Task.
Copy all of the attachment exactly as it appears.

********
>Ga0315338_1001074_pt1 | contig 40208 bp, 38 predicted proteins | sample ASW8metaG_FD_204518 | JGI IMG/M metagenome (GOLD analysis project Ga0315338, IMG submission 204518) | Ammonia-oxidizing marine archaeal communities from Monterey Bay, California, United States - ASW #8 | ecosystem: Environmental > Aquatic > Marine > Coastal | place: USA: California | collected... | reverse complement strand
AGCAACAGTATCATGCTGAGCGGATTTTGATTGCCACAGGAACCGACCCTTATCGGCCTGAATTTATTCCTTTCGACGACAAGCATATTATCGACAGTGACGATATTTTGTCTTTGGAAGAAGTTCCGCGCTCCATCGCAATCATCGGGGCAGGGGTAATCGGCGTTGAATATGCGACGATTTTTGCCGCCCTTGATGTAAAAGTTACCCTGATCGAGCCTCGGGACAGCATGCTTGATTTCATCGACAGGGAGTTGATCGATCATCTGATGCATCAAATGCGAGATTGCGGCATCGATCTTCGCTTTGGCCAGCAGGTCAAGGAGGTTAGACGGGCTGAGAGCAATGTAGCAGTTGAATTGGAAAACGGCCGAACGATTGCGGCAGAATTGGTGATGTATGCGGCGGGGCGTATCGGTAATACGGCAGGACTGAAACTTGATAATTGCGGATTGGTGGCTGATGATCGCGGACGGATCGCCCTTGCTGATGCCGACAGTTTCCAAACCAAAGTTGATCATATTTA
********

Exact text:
>Ga0315338_1001074_pt1 | contig 40208 bp, 38 predicted proteins | sample ASW8metaG_FD_204518 | JGI IMG/M metagenome (GOLD analysis project Ga0315338, IMG submission 204518) | Ammonia-oxidizing marine archaeal communities from Monterey Bay, California, United States - ASW #8 | ecosystem: Environmental > Aquatic > Marine > Coastal | place: USA: California | collected... | reverse complement strand
AGCAACAGTATCATGCTGAGCGGATTTTGATTGCCACAGGAACCGACCCTTATCGGCCTGAATTTATTCCTTTCGACGACAAGCATATTATCGACAGTGACGATATTTTGTCTTTGGAAGAAGTTCCGCGCTCCATCGCAATCATCGGGGCAGGGGTAATCGGCGTTGAATATGCGACGATTTTTGCCGCCCTTGATGTAAAAGTTACCCTGATCGAGCCTCGGGACAGCATGCTTGATTTCATCGACAGGGAGTTGATCGATCATCTGATGCATCAAATGCGAGATTGCGGCATCGATCTTCGCTTTGGCCAGCAGGTCAAGGAGGTTAGACGGGCTGAGAGCAATGTAGCAGTTGAATTGGAAAACGGCCGAACGATTGCGGCAGAATTGGTGATGTATGCGGCGGGGCGTATCGGTAATACGGCAGGACTGAAACTTGATAATTGCGGATTGGTGGCTGATGATCGCGGACGGATCGCCCTTGCTGATGCCGACAGTTTCCAAACCAAAGTTGATCATATTTA